Politician convicted and jailed for human trafficking
Thailand scored a landmark victory in the fight against human trafficking last week as a local politician was sentenced to more than two decades in prison by a provincial court, making him the first politician convicted of trafficking Rohingya boat people as over a hundred other suspects, including politicians, policemen and soldiers await trial.
The case demonstrated the ability of the Thai police and justice systems to snare human traffickers in sting operations, protect witnesses and successfully bring cases against powerful people who wield influence that might otherwise make them more or less untouchable. Thailand has arrested far more traffickers in recent months than many other countries with similar problems, proof positive of the strong commitment on the part of the present government, which has declared ending human-trafficking a national priority.
“This is a big step forward for human trafficking enforcement in Thailand,” said Police General Thatchai Pitaneelaboot, who supervised the sting operation that resulted in the arrest of the politician. “It’s a breakthrough for those people who believe these crimes should be stopped.”
The provincial court in southern Songkhla province sentenced Anat Hayeemasae, a member of the Provincial Administrative Organization (PAO) of southern Satun province to 22 years and six months in prison for trafficking a Rohingya migrant from Myanmar and holding him for ransom. PAOs are the most powerful government organizations at the provincial level, second only to the authority of the governor.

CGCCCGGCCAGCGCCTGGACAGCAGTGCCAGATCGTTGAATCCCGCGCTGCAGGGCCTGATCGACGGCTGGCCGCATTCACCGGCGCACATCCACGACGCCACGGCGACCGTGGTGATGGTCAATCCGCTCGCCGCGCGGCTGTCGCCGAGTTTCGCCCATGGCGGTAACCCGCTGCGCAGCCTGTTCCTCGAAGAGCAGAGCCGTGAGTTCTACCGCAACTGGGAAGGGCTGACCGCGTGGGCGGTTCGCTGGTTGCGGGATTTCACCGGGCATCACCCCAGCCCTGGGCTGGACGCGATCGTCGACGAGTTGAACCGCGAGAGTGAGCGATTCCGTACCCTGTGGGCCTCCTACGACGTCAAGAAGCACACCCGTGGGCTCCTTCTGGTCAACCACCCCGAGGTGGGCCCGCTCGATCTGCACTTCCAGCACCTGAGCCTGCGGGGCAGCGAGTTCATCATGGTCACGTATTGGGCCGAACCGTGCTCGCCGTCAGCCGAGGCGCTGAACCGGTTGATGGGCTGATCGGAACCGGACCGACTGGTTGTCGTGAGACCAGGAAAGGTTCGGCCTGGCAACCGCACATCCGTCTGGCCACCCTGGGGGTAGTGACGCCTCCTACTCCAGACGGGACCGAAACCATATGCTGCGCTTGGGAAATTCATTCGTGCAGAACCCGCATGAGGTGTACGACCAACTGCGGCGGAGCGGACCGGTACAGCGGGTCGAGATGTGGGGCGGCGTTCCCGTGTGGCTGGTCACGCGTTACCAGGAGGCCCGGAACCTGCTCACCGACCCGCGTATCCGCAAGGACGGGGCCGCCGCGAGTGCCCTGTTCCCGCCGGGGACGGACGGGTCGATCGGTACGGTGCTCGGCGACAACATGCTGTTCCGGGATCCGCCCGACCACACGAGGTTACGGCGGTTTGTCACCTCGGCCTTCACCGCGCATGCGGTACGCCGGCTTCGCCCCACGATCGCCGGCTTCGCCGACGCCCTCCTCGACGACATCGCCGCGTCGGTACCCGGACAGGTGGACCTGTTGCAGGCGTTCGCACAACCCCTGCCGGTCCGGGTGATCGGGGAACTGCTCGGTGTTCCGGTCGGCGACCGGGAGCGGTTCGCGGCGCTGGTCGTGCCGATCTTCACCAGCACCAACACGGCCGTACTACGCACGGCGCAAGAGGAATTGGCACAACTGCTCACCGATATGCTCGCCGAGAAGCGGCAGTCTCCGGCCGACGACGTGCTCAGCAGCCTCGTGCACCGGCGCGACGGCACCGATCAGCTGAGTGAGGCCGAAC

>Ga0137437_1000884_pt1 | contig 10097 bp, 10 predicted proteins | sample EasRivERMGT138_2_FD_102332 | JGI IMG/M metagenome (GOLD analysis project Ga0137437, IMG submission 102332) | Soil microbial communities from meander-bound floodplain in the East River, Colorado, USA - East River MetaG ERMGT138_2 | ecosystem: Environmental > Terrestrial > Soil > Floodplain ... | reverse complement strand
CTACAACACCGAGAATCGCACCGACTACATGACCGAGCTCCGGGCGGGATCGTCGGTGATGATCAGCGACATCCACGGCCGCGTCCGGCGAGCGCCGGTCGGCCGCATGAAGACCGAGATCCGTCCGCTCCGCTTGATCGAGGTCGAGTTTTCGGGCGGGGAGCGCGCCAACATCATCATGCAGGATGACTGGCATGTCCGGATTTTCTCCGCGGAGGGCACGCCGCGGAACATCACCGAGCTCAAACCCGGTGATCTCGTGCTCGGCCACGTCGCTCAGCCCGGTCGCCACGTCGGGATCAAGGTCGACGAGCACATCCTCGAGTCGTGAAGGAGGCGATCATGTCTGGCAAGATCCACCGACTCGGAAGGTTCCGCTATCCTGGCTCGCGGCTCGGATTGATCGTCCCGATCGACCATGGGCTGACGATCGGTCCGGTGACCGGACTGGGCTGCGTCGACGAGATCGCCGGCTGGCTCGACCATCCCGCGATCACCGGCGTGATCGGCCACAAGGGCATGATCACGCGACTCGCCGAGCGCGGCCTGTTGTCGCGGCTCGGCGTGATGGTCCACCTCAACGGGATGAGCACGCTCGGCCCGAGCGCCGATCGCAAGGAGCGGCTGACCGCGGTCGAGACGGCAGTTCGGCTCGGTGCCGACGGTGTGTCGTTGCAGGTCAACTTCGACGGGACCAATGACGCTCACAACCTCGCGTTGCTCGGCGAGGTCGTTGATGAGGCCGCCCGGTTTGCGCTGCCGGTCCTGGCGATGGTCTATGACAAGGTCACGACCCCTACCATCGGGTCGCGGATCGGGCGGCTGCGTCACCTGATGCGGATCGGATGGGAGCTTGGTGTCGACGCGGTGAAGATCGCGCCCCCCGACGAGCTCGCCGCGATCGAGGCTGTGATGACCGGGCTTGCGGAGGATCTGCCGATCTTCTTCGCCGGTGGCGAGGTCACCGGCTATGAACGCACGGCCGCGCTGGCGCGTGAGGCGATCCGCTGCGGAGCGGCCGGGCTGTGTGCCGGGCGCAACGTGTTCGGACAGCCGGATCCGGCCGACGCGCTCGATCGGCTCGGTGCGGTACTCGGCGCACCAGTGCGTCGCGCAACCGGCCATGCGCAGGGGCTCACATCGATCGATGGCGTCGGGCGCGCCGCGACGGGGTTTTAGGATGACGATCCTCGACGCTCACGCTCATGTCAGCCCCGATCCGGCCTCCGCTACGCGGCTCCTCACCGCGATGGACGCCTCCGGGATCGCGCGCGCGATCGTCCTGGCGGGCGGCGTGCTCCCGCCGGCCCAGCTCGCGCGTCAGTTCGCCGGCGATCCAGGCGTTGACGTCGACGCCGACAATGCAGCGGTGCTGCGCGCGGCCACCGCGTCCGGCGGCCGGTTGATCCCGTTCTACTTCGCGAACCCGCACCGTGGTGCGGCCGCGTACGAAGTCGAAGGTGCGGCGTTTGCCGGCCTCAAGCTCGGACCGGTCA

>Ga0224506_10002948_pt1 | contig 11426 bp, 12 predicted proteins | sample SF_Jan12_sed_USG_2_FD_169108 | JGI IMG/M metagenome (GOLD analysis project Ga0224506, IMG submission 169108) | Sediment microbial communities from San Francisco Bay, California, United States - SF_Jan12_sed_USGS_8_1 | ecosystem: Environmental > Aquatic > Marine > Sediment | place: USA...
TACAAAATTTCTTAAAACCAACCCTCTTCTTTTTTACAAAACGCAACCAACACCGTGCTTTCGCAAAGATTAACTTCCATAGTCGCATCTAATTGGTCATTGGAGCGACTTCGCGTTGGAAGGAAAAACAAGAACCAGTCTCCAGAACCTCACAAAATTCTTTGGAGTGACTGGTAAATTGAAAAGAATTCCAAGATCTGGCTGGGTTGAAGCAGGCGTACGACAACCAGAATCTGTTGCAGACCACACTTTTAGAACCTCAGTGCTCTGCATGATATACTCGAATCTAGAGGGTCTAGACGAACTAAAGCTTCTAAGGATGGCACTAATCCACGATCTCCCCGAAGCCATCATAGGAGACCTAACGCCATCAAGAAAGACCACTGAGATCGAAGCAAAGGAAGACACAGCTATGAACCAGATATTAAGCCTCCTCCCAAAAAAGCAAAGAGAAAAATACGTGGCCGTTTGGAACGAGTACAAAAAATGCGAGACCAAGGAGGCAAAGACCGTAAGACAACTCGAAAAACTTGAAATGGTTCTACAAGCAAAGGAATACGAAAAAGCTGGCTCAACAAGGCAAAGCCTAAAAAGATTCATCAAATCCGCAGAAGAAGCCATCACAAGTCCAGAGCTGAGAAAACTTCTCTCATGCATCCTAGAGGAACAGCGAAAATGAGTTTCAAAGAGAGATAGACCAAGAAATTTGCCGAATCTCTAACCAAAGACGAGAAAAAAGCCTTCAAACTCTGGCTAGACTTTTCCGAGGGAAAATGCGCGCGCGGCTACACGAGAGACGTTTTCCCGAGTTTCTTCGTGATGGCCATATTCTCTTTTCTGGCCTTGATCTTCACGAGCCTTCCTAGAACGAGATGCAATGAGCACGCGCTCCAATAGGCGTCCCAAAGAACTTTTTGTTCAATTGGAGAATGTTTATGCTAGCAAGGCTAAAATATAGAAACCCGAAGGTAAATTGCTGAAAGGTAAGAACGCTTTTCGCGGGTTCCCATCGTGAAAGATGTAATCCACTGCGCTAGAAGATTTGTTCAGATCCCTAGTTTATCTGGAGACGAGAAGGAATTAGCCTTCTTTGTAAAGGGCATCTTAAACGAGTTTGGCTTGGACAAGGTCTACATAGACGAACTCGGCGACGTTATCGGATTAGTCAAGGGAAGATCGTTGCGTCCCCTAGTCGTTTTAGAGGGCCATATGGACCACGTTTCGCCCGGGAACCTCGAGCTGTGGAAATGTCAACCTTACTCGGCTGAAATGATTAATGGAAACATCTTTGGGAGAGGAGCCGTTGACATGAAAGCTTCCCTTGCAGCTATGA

Anat was sentenced to 15 years for holding a person for ransom, six years for human trafficking and 18 months for bringing an illegal migrant into the country. He was arrested in March after police were alerted through a tip off that the victim’s family was preparing to meet Anat at a bus terminal in Songkhla province to pay the ransom. Police laid in wait, arrested the politicians when money changed hands and rescued the migrant.
For more information and updates about Thailand’s policies and actions against trafficking in persons and related issues, visit www.thaianti-humantraffickingaction.org
Thailand Focus August 31st, 2015
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